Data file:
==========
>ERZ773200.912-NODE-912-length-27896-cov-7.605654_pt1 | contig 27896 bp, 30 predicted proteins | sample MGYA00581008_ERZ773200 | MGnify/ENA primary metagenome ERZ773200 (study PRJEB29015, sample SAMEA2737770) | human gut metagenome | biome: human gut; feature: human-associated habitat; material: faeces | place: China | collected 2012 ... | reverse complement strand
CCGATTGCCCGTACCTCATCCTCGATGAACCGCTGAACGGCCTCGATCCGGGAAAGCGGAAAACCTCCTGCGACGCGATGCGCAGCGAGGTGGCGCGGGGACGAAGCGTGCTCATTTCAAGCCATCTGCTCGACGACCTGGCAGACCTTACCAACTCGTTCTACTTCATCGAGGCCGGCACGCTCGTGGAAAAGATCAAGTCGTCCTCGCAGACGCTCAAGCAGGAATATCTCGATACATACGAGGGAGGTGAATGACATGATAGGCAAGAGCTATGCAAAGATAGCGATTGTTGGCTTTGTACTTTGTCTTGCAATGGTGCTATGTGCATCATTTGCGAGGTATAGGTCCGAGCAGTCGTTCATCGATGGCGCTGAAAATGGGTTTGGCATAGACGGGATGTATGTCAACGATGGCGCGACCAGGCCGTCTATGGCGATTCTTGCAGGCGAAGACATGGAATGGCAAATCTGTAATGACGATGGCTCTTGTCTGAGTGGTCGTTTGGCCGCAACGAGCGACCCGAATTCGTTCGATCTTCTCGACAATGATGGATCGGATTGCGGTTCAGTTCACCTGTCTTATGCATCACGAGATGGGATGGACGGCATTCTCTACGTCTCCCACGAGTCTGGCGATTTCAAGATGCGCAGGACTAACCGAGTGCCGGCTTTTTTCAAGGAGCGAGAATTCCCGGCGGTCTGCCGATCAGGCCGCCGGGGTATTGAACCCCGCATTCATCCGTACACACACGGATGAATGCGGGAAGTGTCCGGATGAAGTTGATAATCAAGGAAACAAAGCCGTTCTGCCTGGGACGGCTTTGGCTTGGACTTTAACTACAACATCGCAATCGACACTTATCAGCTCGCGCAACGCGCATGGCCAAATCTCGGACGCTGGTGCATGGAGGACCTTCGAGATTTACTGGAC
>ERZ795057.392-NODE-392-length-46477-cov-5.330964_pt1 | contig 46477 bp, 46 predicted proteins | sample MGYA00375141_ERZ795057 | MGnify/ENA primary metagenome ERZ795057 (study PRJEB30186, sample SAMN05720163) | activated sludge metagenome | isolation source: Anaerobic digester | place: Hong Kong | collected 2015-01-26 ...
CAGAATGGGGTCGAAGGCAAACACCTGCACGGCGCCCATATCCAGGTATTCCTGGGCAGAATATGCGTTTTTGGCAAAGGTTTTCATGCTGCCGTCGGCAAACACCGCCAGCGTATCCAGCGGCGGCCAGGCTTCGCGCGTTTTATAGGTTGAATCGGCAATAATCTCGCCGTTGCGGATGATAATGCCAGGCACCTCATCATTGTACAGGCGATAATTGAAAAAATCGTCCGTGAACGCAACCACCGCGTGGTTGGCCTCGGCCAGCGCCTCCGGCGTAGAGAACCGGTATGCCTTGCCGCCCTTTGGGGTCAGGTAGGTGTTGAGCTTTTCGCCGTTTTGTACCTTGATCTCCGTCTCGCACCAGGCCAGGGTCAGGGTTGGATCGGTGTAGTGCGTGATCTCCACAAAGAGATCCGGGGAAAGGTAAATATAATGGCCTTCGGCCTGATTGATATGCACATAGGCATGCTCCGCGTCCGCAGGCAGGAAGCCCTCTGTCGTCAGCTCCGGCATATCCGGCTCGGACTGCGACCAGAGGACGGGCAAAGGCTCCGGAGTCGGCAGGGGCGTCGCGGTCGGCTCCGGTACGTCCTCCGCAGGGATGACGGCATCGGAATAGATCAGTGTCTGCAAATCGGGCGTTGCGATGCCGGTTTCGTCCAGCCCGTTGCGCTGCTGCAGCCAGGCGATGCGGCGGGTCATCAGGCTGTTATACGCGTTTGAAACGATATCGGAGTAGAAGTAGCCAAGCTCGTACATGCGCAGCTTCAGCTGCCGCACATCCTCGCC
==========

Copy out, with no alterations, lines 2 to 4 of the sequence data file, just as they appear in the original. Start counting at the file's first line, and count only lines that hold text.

CCGATTGCCCGTACCTCATCCTCGATGAACCGCTGAACGGCCTCGATCCGGGAAAGCGGAAAACCTCCTGCGACGCGATGCGCAGCGAGGTGGCGCGGGGACGAAGCGTGCTCATTTCAAGCCATCTGCTCGACGACCTGGCAGACCTTACCAACTCGTTCTACTTCATCGAGGCCGGCACGCTCGTGGAAAAGATCAAGTCGTCCTCGCAGACGCTCAAGCAGGAATATCTCGATACATACGAGGGAGGTGAATGACATGATAGGCAAGAGCTATGCAAAGATAGCGATTGTTGGCTTTGTACTTTGTCTTGCAATGGTGCTATGTGCATCATTTGCGAGGTATAGGTCCGAGCAGTCGTTCATCGATGGCGCTGAAAATGGGTTTGGCATAGACGGGATGTATGTCAACGATGGCGCGACCAGGCCGTCTATGGCGATTCTTGCAGGCGAAGACATGGAATGGCAAATCTGTAATGACGATGGCTCTTGTCTGAGTGGTCGTTTGGCCGCAACGAGCGACCCGAATTCGTTCGATCTTCTCGACAATGATGGATCGGATTGCGGTTCAGTTCACCTGTCTTATGCATCACGAGATGGGATGGACGGCATTCTCTACGTCTCCCACGAGTCTGGCGATTTCAAGATGCGCAGGACTAACCGAGTGCCGGCTTTTTTCAAGGAGCGAGAATTCCCGGCGGTCTGCCGATCAGGCCGCCGGGGTATTGAACCCCGCATTCATCCGTACACACACGGATGAATGCGGGAAGTGTCCGGATGAAGTTGATAATCAAGGAAACAAAGCCGTTCTGCCTGGGACGGCTTTGGCTTGGACTTTAACTACAACATCGCAATCGACACTTATCAGCTCGCGCAACGCGCATGGCCAAATCTCGGACGCTGGTGCATGGAGGACCTTCGAGATTTACTGGAC
>ERZ795057.392-NODE-392-length-46477-cov-5.330964_pt1 | contig 46477 bp, 46 predicted proteins | sample MGYA00375141_ERZ795057 | MGnify/ENA primary metagenome ERZ795057 (study PRJEB30186, sample SAMN05720163) | activated sludge metagenome | isolation source: Anaerobic digester | place: Hong Kong | collected 2015-01-26 ...
CAGAATGGGGTCGAAGGCAAACACCTGCACGGCGCCCATATCCAGGTATTCCTGGGCAGAATATGCGTTTTTGGCAAAGGTTTTCATGCTGCCGTCGGCAAACACCGCCAGCGTATCCAGCGGCGGCCAGGCTTCGCGCGTTTTATAGGTTGAATCGGCAATAATCTCGCCGTTGCGGATGATAATGCCAGGCACCTCATCATTGTACAGGCGATAATTGAAAAAATCGTCCGTGAACGCAACCACCGCGTGGTTGGCCTCGGCCAGCGCCTCCGGCGTAGAGAACCGGTATGCCTTGCCGCCCTTTGGGGTCAGGTAGGTGTTGAGCTTTTCGCCGTTTTGTACCTTGATCTCCGTCTCGCACCAGGCCAGGGTCAGGGTTGGATCGGTGTAGTGCGTGATCTCCACAAAGAGATCCGGGGAAAGGTAAATATAATGGCCTTCGGCCTGATTGATATGCACATAGGCATGCTCCGCGTCCGCAGGCAGGAAGCCCTCTGTCGTCAGCTCCGGCATATCCGGCTCGGACTGCGACCAGAGGACGGGCAAAGGCTCCGGAGTCGGCAGGGGCGTCGCGGTCGGCTCCGGTACGTCCTCCGCAGGGATGACGGCATCGGAATAGATCAGTGTCTGCAAATCGGGCGTTGCGATGCCGGTTTCGTCCAGCCCGTTGCGCTGCTGCAGCCAGGCGATGCGGCGGGTCATCAGGCTGTTATACGCGTTTGAAACGATATCGGAGTAGAAGTAGCCAAGCTCGTACATGCGCAGCTTCAGCTGCCGCACATCCTCGCC